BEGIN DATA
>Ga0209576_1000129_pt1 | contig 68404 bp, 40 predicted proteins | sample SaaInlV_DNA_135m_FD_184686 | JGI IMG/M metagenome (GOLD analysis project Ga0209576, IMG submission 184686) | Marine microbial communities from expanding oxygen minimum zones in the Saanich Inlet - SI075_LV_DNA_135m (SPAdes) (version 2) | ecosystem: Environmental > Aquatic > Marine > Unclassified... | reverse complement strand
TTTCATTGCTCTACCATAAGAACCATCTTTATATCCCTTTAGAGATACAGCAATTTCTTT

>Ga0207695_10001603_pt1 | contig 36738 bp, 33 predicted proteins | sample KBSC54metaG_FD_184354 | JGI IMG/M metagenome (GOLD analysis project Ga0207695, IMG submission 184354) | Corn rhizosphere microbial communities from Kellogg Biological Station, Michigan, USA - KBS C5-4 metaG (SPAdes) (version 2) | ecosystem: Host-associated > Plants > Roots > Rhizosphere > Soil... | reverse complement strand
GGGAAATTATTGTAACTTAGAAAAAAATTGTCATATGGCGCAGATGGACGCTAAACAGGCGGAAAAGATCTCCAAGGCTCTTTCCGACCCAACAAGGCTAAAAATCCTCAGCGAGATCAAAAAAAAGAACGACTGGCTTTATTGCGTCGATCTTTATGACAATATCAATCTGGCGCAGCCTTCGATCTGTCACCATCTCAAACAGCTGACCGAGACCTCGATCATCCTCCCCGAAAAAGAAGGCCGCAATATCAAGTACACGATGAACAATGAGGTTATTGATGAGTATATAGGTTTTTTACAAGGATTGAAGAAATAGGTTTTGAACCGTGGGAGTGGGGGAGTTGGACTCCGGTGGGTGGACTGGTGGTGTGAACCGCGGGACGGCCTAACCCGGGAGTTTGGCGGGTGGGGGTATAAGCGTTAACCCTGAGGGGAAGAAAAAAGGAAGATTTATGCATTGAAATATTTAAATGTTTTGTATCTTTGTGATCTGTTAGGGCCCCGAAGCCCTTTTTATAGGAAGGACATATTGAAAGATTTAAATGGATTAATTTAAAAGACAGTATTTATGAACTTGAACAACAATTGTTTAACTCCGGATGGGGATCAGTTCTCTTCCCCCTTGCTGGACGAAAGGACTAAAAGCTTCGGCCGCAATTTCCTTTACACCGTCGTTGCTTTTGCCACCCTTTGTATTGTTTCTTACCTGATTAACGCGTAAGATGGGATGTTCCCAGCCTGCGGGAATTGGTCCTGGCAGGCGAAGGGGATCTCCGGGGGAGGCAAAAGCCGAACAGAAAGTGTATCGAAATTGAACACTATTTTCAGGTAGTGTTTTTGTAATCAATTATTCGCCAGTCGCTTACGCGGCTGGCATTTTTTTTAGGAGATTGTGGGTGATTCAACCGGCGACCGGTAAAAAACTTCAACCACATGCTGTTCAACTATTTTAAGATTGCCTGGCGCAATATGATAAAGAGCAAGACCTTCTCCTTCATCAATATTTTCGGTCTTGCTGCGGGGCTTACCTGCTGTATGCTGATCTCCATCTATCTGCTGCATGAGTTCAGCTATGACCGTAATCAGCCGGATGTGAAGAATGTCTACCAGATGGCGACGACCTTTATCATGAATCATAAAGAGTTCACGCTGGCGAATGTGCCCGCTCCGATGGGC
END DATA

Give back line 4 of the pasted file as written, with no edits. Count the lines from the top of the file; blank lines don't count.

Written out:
GGGAAATTATTGTAACTTAGAAAAAAATTGTCATATGGCGCAGATGGACGCTAAACAGGCGGAAAAGATCTCCAAGGCTCTTTCCGACCCAACAAGGCTAAAAATCCTCAGCGAGATCAAAAAAAAGAACGACTGGCTTTATTGCGTCGATCTTTATGACAATATCAATCTGGCGCAGCCTTCGATCTGTCACCATCTCAAACAGCTGACCGAGACCTCGATCATCCTCCCCGAAAAAGAAGGCCGCAATATCAAGTACACGATGAACAATGAGGTTATTGATGAGTATATAGGTTTTTTACAAGGATTGAAGAAATAGGTTTTGAACCGTGGGAGTGGGGGAGTTGGACTCCGGTGGGTGGACTGGTGGTGTGAACCGCGGGACGGCCTAACCCGGGAGTTTGGCGGGTGGGGGTATAAGCGTTAACCCTGAGGGGAAGAAAAAAGGAAGATTTATGCATTGAAATATTTAAATGTTTTGTATCTTTGTGATCTGTTAGGGCCCCGAAGCCCTTTTTATAGGAAGGACATATTGAAAGATTTAAATGGATTAATTTAAAAGACAGTATTTATGAACTTGAACAACAATTGTTTAACTCCGGATGGGGATCAGTTCTCTTCCCCCTTGCTGGACGAAAGGACTAAAAGCTTCGGCCGCAATTTCCTTTACACCGTCGTTGCTTTTGCCACCCTTTGTATTGTTTCTTACCTGATTAACGCGTAAGATGGGATGTTCCCAGCCTGCGGGAATTGGTCCTGGCAGGCGAAGGGGATCTCCGGGGGAGGCAAAAGCCGAACAGAAAGTGTATCGAAATTGAACACTATTTTCAGGTAGTGTTTTTGTAATCAATTATTCGCCAGTCGCTTACGCGGCTGGCATTTTTTTTAGGAGATTGTGGGTGATTCAACCGGCGACCGGTAAAAAACTTCAACCACATGCTGTTCAACTATTTTAAGATTGCCTGGCGCAATATGATAAAGAGCAAGACCTTCTCCTTCATCAATATTTTCGGTCTTGCTGCGGGGCTTACCTGCTGTATGCTGATCTCCATCTATCTGCTGCATGAGTTCAGCTATGACCGTAATCAGCCGGATGTGAAGAATGTCTACCAGATGGCGACGACCTTTATCATGAATCATAAAGAGTTCACGCTGGCGAATGTGCCCGCTCCGATGGGC